Conception Island 2

Ambler Isle
V and S
Mon 14 Mar 2011 12:26
March 2011
After the Tropicbird show, we packed a lunch and loaded up the dinghy with fishing poles and diving gear.  It was sunny and warm already.  We went to say hi to our neighbors on White Pepper, Karl and Jan and to tell them of our plans.  We dragged lines for a while over the clear reefs on the NE side of the island.  Hooked a red hind, but he got off.  Rounding Booby Rock we dropped the anchor over a small coral reef.  Last time we were here Jack got lobster.  We would try for one, too. Slipping into the cool water we were glad we were wearing wetsuits.   No luck.  So we moved the dinghy to the next reef.  We like to keep the dinghy nearby for offloading fish we catch.  We saw numerous fish, but no lobster.  Also no lion fish.  After our picnic, we took the boat to shore to comb the lonely beach.  Three beautiful hamburger beans were added to our collection, although we found no shells.  Circumnavigating the entire island, we arrived back at our boat.  All the diving and fishing gear needed washing, as well as the dinghy.  By the time we were finished, we enjoyed a fine sunset.  The wind had picked up a bit, and we decided to raise the dinghy to its cradle.  If tomorrow was windy, we go south to Long Island.  If not, we could always launch it again and spend another day here.  The dinghy is difficult to raise in high winds or waves.  Conception is one of our favorite spots.  (That and about 20 others, haha)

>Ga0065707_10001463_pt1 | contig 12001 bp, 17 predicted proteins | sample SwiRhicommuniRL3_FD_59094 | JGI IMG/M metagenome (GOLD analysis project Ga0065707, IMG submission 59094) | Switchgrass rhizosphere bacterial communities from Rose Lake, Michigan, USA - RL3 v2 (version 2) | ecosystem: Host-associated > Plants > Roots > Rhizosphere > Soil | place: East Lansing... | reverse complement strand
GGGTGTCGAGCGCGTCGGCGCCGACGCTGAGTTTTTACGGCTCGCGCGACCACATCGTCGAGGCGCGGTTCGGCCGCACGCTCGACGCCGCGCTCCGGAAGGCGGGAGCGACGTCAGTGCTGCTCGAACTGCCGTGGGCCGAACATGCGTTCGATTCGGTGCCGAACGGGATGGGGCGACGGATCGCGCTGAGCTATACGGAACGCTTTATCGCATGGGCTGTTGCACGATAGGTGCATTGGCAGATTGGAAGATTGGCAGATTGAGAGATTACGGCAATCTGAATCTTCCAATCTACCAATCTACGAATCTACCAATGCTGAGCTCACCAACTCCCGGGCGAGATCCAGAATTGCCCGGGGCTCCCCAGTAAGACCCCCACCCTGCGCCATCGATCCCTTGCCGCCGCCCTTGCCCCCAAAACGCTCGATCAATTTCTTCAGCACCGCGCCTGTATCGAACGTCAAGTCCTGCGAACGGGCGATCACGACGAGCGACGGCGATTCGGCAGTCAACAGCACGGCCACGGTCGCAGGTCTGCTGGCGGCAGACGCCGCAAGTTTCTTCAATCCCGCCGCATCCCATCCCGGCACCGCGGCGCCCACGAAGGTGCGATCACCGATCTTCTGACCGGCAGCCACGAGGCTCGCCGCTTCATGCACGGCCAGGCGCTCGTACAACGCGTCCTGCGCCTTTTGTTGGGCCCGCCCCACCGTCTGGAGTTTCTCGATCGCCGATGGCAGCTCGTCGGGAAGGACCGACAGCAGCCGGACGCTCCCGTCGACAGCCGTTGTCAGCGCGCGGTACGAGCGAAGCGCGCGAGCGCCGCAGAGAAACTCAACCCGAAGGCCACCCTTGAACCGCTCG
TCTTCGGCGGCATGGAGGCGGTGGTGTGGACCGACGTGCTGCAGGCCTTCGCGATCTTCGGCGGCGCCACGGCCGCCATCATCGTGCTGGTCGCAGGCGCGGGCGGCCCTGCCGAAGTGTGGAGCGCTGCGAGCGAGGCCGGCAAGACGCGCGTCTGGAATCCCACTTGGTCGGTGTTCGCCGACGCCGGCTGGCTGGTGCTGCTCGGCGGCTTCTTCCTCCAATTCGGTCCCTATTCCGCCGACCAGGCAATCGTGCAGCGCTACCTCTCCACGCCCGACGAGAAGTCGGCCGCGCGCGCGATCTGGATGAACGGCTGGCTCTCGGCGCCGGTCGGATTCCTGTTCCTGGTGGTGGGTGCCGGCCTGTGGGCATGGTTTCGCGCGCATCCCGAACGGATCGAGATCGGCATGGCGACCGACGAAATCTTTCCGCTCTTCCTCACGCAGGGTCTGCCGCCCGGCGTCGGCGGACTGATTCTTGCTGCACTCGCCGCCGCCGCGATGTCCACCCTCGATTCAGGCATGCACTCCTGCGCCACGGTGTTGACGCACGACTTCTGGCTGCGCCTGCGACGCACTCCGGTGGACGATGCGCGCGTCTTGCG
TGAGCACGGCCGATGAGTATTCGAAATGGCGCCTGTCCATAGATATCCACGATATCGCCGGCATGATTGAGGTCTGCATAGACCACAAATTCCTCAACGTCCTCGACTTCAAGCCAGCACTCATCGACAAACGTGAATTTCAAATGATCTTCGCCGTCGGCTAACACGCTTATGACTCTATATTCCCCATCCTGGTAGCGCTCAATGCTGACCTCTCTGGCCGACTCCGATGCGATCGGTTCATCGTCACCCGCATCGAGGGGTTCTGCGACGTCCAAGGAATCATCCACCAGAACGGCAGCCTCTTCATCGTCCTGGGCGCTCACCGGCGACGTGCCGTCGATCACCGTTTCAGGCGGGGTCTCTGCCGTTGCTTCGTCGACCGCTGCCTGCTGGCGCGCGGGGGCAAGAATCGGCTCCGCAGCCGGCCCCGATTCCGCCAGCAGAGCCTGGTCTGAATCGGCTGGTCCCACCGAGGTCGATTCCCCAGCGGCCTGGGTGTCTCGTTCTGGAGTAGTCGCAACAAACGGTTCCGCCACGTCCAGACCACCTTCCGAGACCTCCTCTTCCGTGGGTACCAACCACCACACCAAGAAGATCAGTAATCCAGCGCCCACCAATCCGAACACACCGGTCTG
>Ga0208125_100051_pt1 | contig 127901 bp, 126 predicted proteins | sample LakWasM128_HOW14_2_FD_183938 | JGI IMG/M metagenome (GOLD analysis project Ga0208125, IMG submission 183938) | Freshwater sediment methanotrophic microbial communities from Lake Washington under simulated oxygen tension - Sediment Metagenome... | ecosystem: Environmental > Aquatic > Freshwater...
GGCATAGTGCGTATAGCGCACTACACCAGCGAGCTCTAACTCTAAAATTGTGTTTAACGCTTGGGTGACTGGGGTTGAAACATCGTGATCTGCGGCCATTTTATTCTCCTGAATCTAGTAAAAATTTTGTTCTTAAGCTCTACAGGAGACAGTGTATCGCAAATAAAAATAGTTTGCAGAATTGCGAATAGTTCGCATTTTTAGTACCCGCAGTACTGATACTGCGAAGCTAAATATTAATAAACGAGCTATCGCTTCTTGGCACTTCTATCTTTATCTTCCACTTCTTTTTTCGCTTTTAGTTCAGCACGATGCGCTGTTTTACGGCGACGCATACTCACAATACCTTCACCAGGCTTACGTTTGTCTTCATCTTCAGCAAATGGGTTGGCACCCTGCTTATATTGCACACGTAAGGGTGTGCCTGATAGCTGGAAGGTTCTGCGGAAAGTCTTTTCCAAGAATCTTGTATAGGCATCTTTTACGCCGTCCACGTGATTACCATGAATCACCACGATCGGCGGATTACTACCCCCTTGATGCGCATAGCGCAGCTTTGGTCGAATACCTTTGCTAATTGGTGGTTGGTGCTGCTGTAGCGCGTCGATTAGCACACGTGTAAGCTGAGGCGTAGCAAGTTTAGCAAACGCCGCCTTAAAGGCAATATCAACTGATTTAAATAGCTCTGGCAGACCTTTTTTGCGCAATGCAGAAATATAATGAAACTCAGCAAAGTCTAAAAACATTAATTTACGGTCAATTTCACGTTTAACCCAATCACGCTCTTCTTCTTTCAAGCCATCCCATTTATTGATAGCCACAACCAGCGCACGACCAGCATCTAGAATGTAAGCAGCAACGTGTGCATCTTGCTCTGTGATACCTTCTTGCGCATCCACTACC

That morning we set up the satellite phone to get a weather report.  Away from inhabited islands, we had to other internet service.  While the report was not bad, it was interesting enough to make us check the charts and decide where we'd like to spend a few days if weathered in.  We opted for Calabash Bay at the NW of Long Island.  But when we left our safe harbour, we were greeted by Mr. Swell.  "Where ya been?" he growled.  It was again out of the NE until we got into the open water between Conception Island and Long Island. Then it was joined by an equally steep swell out of the SE.  For the two hours it took to get south, the swells pummeled us.  First one would lift our starboard beam, then the next would lift the other side.  Occasionally they both hit at once, lifting the bow on the crest.  The boat did not slam, just rose and fell gently.  Valt took over the helm from the autopilot, he was the better driver.  We were also trolling as we went, and for once hoped we would not hook a fish just then.  We tried taking a video of the confused seas, but as usual the camera flattened out the image and it did not look as bad.  Calabash Bay was was out of the question, it had whitecaps.  We continued on south.  The swells had settled down and the wind was only 10k out of the east leaving us again in pretty calm water.  Where was the wave action near shore coming from?  On the VHF radio we heard a boat calling for a slip at the Stella Maris Marina.  This was not a good sign.  Was the entire west side of the island mysteriously affected?  The island should have blocked the east wind.